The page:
What this condition has taught me and how it makes me better at what I do…

Wow! That’s a long title…

I had a meeting yesterday with my boss and we talked about various aspects of my role as a Social Worker. One of those aspects is that I need to do a certain amount of ‘professional development’ to maintain my professional registration each year. I asked if I could use writing this blog as part of that development. Her answer was ‘Yes, If it informs your practice and in some way changes and influences the way you work!’

Well, this is the thing. Having this condition and as a consequence, writing this blog has fundamentally changed me as a person, both in my personal life and in my professional life. My boss often says that I am a ‘planner’ that I like to know what is happening and to be organised. She is – or has been – very right in that description. In a lot of ways I still am. But, what I have learned in this journey with Parkinson’s is that it is not fruitful for me to spend too much time planning and thinking ahead. I need to focus on the moments of my life as they happen and not to think to much of the moments that may happen in the future.

How does this transfer to my work? I work – somewhat ironically – in a Neurological Rehabilitation ward with people under 65 (my demographic) and with a brain injury caused by a medical event such as a stroke, tumour or conditions like MS and occasionally Parkinson’s. While I am careful not to share my diagnosis with my patients and their families, I can use my own experience to help me to identify with and help them.

So, when patients and their families start to talk about things like, ‘Will I ever drive again?’ or ‘Will I be able to go back to work?’ or other things that may or may not be in the future, I talk about focussing on the here and now. Focussing on their rehabilitation. Celebrating what they can do not focussing too much on what they may or may not be able to do in the future.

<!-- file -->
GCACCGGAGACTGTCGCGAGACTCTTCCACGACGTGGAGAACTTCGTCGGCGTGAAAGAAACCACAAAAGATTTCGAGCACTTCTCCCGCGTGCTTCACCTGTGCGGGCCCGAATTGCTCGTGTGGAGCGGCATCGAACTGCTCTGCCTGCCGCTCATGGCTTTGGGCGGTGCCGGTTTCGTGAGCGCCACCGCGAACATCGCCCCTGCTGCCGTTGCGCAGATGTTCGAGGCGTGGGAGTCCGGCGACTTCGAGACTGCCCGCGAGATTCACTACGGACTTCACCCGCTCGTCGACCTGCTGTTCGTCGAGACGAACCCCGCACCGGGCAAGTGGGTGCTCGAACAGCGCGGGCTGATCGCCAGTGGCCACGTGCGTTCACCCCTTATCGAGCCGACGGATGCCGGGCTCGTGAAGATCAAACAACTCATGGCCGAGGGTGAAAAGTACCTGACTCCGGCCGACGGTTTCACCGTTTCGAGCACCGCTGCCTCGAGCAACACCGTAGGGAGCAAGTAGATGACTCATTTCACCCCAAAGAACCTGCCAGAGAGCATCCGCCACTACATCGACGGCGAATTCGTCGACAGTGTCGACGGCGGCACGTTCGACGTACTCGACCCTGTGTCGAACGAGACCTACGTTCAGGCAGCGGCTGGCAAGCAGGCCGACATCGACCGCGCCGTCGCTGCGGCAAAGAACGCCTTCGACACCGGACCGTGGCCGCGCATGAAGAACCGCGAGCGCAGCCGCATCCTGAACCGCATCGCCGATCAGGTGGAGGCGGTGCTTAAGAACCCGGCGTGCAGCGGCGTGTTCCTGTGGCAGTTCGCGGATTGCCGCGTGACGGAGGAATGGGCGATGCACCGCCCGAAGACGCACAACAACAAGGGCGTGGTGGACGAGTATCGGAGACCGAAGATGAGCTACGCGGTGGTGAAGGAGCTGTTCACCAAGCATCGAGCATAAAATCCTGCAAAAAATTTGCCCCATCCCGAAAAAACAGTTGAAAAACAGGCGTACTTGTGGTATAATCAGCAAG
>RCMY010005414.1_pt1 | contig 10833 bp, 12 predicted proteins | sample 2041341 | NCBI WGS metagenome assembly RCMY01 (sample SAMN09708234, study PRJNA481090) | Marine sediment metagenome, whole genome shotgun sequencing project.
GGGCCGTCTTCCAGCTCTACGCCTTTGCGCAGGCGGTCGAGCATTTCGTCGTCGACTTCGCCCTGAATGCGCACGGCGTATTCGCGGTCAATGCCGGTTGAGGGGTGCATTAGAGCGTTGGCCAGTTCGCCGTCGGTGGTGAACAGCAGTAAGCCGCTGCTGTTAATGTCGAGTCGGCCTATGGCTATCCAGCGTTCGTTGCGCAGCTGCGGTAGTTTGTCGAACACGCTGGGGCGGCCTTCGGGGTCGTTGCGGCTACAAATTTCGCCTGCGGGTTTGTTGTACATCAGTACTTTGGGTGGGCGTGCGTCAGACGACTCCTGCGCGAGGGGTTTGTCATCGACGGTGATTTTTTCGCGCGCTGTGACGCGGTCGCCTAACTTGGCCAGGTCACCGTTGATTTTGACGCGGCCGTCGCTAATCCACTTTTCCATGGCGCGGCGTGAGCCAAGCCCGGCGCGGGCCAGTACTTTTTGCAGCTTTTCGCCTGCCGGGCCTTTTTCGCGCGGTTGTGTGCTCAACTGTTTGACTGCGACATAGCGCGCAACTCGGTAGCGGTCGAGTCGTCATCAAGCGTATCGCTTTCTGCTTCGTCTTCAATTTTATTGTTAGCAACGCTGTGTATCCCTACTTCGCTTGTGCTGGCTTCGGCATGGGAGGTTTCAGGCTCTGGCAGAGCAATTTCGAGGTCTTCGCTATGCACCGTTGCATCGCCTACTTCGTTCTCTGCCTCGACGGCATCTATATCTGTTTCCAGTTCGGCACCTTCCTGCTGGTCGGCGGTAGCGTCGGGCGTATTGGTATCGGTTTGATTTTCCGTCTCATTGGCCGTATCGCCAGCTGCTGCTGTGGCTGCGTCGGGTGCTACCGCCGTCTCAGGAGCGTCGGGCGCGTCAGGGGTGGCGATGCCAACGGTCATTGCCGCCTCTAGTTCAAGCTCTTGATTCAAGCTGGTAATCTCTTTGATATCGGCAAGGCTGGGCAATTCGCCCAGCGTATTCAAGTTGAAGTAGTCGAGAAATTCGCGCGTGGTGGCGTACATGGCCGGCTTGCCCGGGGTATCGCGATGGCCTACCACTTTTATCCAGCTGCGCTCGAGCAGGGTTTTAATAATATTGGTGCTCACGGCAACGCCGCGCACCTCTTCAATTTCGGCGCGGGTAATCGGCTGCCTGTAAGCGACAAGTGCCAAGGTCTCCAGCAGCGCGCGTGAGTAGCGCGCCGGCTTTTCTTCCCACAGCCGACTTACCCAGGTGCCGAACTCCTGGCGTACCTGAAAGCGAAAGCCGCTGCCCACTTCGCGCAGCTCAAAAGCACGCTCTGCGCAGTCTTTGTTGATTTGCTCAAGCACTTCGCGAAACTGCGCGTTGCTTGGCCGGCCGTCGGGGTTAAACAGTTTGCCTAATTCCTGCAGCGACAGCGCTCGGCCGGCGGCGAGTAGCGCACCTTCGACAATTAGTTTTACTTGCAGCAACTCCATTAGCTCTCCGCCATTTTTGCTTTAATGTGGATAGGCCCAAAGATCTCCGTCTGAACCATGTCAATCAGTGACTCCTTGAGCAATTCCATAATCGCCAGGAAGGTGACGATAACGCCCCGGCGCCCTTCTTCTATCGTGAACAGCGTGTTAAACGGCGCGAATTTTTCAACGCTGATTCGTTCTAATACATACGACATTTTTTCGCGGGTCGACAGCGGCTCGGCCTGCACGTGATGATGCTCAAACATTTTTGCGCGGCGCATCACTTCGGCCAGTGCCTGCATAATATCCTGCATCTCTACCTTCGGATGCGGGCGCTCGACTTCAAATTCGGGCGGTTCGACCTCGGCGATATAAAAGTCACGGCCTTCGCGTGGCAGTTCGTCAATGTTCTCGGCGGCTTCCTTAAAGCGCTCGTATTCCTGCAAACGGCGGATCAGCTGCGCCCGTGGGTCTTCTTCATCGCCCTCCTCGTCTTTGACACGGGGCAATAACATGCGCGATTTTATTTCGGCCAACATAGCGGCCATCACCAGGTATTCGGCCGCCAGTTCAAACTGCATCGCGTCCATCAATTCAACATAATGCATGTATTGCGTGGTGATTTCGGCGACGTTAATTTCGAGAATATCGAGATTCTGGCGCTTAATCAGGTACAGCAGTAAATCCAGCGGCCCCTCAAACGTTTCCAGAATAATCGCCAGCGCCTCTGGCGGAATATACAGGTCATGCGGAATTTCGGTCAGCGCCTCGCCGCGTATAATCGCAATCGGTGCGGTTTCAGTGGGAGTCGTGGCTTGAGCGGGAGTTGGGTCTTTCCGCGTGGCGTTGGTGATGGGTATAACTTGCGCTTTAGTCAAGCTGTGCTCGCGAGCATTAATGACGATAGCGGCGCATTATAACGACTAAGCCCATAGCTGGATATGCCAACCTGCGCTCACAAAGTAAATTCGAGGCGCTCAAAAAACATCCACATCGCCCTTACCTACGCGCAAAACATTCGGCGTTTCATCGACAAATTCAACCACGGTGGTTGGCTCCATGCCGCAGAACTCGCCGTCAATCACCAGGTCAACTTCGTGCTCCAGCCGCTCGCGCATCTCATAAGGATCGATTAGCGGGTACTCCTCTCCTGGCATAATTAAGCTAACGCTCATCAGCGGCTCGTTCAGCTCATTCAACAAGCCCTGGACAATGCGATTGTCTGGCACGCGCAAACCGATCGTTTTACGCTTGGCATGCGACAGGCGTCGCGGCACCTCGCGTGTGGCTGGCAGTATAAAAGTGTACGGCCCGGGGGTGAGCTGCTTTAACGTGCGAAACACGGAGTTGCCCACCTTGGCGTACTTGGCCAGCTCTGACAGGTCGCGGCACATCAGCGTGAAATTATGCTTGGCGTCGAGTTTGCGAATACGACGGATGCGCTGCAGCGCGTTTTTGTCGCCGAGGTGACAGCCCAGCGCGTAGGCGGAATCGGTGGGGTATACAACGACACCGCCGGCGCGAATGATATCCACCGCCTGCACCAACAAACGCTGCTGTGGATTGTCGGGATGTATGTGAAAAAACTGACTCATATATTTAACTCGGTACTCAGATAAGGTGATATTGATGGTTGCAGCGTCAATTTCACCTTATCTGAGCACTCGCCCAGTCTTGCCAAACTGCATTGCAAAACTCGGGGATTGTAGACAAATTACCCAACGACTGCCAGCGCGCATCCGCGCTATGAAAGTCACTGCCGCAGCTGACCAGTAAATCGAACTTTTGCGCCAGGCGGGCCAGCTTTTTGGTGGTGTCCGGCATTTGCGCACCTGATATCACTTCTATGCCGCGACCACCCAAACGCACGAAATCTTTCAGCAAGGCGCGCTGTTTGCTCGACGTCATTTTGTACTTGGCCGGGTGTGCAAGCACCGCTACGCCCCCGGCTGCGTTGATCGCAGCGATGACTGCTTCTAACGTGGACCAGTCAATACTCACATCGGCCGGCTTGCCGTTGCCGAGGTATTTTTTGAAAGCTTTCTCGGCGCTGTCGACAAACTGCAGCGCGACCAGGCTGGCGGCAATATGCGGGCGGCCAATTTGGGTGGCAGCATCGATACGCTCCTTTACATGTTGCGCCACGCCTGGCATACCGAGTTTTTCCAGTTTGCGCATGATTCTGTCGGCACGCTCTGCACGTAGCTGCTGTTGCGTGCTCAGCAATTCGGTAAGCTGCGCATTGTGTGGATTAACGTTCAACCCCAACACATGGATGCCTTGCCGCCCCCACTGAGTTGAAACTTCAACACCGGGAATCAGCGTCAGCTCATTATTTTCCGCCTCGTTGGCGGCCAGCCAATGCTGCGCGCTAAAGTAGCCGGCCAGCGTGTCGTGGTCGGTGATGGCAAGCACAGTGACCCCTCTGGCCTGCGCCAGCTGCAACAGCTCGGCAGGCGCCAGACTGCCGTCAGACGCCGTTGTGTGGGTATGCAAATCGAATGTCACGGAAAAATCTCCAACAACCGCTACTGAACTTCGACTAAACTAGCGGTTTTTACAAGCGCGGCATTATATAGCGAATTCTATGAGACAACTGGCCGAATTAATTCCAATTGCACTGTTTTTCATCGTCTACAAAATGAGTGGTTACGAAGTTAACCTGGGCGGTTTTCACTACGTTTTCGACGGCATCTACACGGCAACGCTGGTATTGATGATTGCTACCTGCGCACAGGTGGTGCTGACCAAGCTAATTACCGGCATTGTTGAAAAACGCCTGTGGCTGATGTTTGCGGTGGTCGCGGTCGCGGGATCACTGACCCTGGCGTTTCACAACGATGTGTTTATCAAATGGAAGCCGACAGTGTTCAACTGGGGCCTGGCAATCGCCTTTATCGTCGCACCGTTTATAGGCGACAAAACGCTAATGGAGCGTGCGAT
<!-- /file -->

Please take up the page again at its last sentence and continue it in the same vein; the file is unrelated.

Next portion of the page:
I also talk to people about self-care. Something we all need to practice. Many family members feel guilty if they don’t visit every day. Some, twice a day. Time and time again I talk to family about taking a day or two off to rest and care for themselves. The last thing our patients need is to be worrying about their partner or other family member getting sick themselves by not getting the rest and support that they need. The patients also need time to focus on their rehabilitation and too many visits can tire them out so they don’t have the energy to do the work they need to do.

As I speak to family and patients about these things, I do think about myself and my own family. I know that they care about me and some day may worry about me too. Maybe they already do? But, the last thing I want is for them to focus so much on supporting me that they don’t look after themselves. That they don’t tell me when they are exhausted, overwhelmed and maybe need to consider their own needs above mine. I also hope they will let me help them when I can and while I can.

So, this blog, this condition, this processing of what the various aspects of Parkinson’s mean to me, helps me in so many ways. I also hope it helps me to be a more empathetic and effective person as a Social Worker and as a member of my own family.

I want to be a help to others in both my personal and professional lives and hope that I continue to do so for many years to come.

Published by kiwipommysue

I work in health and have been with the same supportive team for over 7 years. They are all aware of my diagnosis and this helps tremendously especially while I get used to the idea of my diagnosis. My parents both had Parkinsons, so I guess my odds were higher than most.

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